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The program though didn’t quite start of the right footing, with Julia Baird exclaiming, “Everyone on the panel is a Christian.” Hmmm, really? There were some pretty dubious theologies up there tonight. But then I remembered how Julia recently referred to the Jehovah’s Witnesses, a cult who reject Christianity, as ‘conservative Christian’. That aside, Julia Baird did a fine job at facilitating the proceedings.

The Panel

On the panel was John Haldane (a Scottish Catholic who is a Papal advisor to the Vatican), Julie McCrossin (radio & tv personality, and gay rights activist), Ray Minniecon (Pastor & Chairperson of the Sydney Anglican Indigenous People’s Committee), Tiffany Sparks (Anglican minister in Brisbane), and Lyle Shelton (Director of ACL).

Given the program’s topic, one would have thought the ABC would invite Australia’s most notable Christian voices: where was Peter Adam, Peter Jensen, Brian Rosner, John Dickson, Michael Jensen, Justine Toh, and many others? I understand why Lyle Shelton was chosen, and Ray Minniecon, but the other panelists? McCrossin and Sparks represent what is at best a fringe and frayed interpretation of Christianity. John Haldane is from out of town and struggled to comment on Australian cultural particulars, although he did add a sense of intellectual gravitas that was otherwise missing at times.

Having said that, QandA is not (nor is it meant to be) an orthodox Christian program, and the producers no doubt have pressures on them to diversify the panel and encourage as many sparks as possible.

The Questions:

The most interesting part of the show was seeing what questions people were asking:

  • When a 16yo is arrested for terrorism is it time for us to consider if we have failed to nurture our sons?
  • Do the churches share responsibility for failing to articulate the Christian principles of a ‘just war’?
  • There was a question about Eric Metaxas and his alleged comparison between Nazi Germany and debates over sexuality.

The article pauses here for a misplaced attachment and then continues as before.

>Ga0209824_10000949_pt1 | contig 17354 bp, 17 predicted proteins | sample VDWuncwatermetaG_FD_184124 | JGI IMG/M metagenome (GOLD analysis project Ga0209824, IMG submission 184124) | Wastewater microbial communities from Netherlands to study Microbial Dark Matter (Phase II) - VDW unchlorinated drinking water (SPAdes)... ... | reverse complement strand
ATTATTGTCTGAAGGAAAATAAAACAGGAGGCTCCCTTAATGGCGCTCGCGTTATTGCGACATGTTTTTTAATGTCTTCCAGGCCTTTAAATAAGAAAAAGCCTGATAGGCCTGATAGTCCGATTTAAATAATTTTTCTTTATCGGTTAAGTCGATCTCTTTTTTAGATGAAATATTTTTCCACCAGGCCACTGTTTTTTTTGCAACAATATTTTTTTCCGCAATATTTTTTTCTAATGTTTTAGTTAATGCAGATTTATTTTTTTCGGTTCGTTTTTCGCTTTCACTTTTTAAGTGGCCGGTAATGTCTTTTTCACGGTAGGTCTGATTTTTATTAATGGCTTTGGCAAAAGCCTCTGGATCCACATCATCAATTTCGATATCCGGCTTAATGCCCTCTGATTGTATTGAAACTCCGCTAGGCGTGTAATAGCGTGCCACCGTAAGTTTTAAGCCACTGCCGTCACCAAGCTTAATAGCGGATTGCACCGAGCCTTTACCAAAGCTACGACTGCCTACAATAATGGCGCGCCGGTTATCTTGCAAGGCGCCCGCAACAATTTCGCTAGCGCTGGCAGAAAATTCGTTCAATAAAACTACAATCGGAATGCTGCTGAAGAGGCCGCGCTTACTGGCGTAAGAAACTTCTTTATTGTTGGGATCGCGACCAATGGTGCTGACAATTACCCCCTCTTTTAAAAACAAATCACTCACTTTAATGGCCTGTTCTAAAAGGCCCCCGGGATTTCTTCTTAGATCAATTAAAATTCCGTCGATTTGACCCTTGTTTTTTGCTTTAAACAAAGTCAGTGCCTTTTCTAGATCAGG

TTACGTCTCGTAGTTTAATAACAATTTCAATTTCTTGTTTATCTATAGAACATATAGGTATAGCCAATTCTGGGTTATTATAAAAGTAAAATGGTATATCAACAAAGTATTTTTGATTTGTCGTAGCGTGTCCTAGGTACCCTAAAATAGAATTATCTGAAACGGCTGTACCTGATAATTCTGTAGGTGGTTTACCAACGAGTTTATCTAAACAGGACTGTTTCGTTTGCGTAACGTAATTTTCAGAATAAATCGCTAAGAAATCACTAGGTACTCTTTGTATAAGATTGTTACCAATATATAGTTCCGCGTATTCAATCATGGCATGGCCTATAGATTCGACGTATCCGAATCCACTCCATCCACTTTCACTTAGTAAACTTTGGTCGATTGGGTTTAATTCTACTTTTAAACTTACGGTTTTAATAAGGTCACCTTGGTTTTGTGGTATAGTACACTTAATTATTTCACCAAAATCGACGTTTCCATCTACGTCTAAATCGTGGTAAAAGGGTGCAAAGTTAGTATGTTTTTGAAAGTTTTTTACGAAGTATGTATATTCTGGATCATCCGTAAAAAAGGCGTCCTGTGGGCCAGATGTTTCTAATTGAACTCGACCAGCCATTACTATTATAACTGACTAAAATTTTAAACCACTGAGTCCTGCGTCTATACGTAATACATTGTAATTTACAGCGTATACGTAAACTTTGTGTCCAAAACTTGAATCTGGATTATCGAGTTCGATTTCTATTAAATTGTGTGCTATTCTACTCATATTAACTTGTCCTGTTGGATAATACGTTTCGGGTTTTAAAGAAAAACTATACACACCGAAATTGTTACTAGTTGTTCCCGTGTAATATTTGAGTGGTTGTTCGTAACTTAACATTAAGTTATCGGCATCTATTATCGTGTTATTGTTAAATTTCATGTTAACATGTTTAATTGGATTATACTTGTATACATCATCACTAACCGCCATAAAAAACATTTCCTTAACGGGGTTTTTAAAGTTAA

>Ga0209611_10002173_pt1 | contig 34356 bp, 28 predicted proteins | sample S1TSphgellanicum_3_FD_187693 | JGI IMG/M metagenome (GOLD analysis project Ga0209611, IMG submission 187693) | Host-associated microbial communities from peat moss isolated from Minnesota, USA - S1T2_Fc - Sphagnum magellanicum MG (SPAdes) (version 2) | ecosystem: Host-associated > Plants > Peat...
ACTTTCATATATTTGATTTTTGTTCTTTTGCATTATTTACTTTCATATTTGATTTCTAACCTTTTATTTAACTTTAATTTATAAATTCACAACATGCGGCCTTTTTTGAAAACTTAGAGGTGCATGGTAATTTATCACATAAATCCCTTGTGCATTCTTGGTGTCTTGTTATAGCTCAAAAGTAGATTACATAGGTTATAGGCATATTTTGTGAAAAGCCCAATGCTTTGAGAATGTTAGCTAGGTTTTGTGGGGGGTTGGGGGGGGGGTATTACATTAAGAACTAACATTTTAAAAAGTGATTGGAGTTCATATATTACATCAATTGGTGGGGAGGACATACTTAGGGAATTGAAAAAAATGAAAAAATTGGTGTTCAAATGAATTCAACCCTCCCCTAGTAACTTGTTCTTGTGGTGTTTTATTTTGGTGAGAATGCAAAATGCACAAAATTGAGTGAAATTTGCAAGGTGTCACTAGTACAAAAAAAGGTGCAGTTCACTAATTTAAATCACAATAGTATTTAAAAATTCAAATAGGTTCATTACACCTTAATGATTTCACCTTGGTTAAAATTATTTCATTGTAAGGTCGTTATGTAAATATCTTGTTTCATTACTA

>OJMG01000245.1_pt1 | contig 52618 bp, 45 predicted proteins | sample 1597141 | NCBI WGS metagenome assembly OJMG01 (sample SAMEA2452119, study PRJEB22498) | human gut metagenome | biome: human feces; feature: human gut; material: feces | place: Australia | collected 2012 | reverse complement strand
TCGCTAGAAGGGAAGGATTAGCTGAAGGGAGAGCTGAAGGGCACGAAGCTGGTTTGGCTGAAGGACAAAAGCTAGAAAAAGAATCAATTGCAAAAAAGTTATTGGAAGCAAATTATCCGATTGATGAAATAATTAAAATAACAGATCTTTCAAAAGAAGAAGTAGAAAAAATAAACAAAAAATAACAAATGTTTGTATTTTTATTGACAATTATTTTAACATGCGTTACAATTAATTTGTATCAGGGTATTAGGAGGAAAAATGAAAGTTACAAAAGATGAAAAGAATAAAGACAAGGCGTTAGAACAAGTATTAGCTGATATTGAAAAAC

• Why are churches in Australia so silent when it comes to climate change?
  • What role should our churches be playing for true reconciliation in our nation today?Do Church leaders recognise the role that patriarchal hierarchies & theologies play in DV?
  • Is what the Bible describes a more realistic view of our world or have the secularists got it right?

Apart from the final question, no one asked about the veracity of Christian beliefs (is it true or not), rather, people wanted to know whether Christianity is good (good being defined in a variety of ways). That is worth reflecting on from an apologetic and evangelistic perspective. But also, for many of the questions, including the climate change and indigenous recognition, Christians have been actively speaking on these issues, and yet it seems as though the public hasn’t listened (ABC viewers at least!). This raises an important question for Christians as we seek to speak into society: why are we not being heard? How can we work better at clearly presenting our views?

The Conversation:

It is best to watch the program for answers to the specific questions, for here I only wish to offer one comment, which to me sums up the program:

Where was the Baptist tonight? Yes, that’s tongue in cheek…sort of. Baptists are in fact one of the few Christian denominations growing across Australia, and yet there was no room for one? Leaving the facetious aside,